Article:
When many of us were young we were told that we could do anything and be anything; all we have to do is believe. As we grow older we are told that hard work and determination will earn us the American dream. Our dreams may seem challenging or even farther out of reach as we age. However, as average American children, the idea that we can better ourselves and achieve dreams remains: it inspires us, motivates us and drives us from one self-improvement technique to the next. This is our reality.

Then, there is another reality. There are children that are raised believing that becoming a pimp, a high level gangster, or maybe a rapper is the ultimate dream. Girls are taught that the more they can flaunt their bodies, lure in a guy, or find some skewed level of power in their lives – the more valuable they are. Twisted versions of power, family, love and belonging are instilled in generation after generation. 

This past week we met a beautiful girl being sold on the streets of Los Angeles. This beautiful girl stood with her body almost fully exposed. She asked us to pray that she would have the courage to better her life. She explained that she once had dreams to go to college and pursue a degree in Criminal Justice. Now she finds herself a victim of tragic injustice: the injustice of the violation of her body, her mind and her very identity. 

This girl was so incredibly sweet. Despite her situation she had such a childlikeness and sweetness about her. My heart instantly felt such a deep love for her; a love beyond my own human ability. I truly believe that God allowed me to feel His heart for her for a moment; this precious, beautiful, child of God.  My heart ached as I listened to her dreams and listened to her speak of the bondage and fear that holds her captive. Because I know that God sees her and longs for her as His precious child.

It’s girls like this that inspire us to dream big as a ministry. To believe, to work hard and to remain determined. Ministry in this area has proven time and time again to be challenging and not for the “faint of heart”. But they matter. Each woman, man, and child affected by this twisted injustice matters. If we only ever impact one life, then we have made a difference.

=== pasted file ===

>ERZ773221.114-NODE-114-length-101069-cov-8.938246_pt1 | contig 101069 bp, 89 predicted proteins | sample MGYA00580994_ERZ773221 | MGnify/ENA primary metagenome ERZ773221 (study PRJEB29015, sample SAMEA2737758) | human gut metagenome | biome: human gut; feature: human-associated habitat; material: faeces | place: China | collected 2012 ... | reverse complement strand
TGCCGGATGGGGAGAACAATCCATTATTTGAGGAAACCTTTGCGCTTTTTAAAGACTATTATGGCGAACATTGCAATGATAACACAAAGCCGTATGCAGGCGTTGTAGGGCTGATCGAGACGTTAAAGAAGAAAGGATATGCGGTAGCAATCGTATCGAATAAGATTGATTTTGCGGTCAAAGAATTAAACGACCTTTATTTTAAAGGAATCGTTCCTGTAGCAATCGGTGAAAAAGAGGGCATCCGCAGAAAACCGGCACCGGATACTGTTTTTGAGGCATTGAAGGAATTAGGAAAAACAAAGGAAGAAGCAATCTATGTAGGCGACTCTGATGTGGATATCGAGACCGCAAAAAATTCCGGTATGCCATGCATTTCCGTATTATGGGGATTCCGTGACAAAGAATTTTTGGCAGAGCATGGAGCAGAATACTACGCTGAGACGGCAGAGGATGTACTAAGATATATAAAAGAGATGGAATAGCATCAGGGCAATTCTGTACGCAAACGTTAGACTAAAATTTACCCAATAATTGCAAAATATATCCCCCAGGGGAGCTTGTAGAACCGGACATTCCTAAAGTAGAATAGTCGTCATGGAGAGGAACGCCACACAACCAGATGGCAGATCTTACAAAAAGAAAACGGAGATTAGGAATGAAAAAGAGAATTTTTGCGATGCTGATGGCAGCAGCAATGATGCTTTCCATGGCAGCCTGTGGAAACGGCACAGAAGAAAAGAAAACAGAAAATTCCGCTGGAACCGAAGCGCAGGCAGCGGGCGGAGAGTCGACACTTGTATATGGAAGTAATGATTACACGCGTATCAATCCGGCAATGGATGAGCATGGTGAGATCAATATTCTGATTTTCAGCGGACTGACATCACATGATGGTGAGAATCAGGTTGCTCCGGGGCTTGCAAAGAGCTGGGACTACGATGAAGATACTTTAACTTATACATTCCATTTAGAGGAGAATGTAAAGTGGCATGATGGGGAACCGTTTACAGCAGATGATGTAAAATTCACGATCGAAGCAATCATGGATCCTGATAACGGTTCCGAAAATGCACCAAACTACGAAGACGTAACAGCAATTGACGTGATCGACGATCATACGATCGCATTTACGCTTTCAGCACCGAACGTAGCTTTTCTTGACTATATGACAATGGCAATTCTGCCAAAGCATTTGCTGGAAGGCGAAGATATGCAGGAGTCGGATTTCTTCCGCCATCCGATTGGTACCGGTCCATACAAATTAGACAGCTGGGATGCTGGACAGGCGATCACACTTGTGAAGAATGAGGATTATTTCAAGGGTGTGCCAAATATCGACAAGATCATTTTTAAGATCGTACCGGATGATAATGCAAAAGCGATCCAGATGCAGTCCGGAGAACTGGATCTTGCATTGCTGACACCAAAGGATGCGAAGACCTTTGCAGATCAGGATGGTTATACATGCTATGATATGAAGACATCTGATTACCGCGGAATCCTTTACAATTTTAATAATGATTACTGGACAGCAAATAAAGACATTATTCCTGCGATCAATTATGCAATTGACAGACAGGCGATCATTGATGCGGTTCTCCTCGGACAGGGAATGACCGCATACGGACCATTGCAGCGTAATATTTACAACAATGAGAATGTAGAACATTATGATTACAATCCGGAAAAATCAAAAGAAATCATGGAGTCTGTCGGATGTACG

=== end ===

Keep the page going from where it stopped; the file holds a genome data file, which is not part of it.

Over and over again we meet girls with similar stories. They don’t know what they would do other than allow their bodies to be sold over and over. Many of them have criminal records from being arrested for prostitution or drugs. The average age a girl is recruited into sexual exploitation is 12 years old. That means many of these girls have limited education. In their reality- they are stuck. Leaving the life and pursuing hope seems impossible. 

We are already connected with other organizations, safe homes, and rehabilitation centers that are making radical impacts in these girls lives; but as a ministry we feel called to offer a next step. We dream of providing vocational training and job opportunities for these women after they have been rescued. We want to see victims of trafficking not only find their feet but thrive in life and live out their dreams. WE believe that we have a God who restores lives and who heals. So why would these daughters deserve anything less?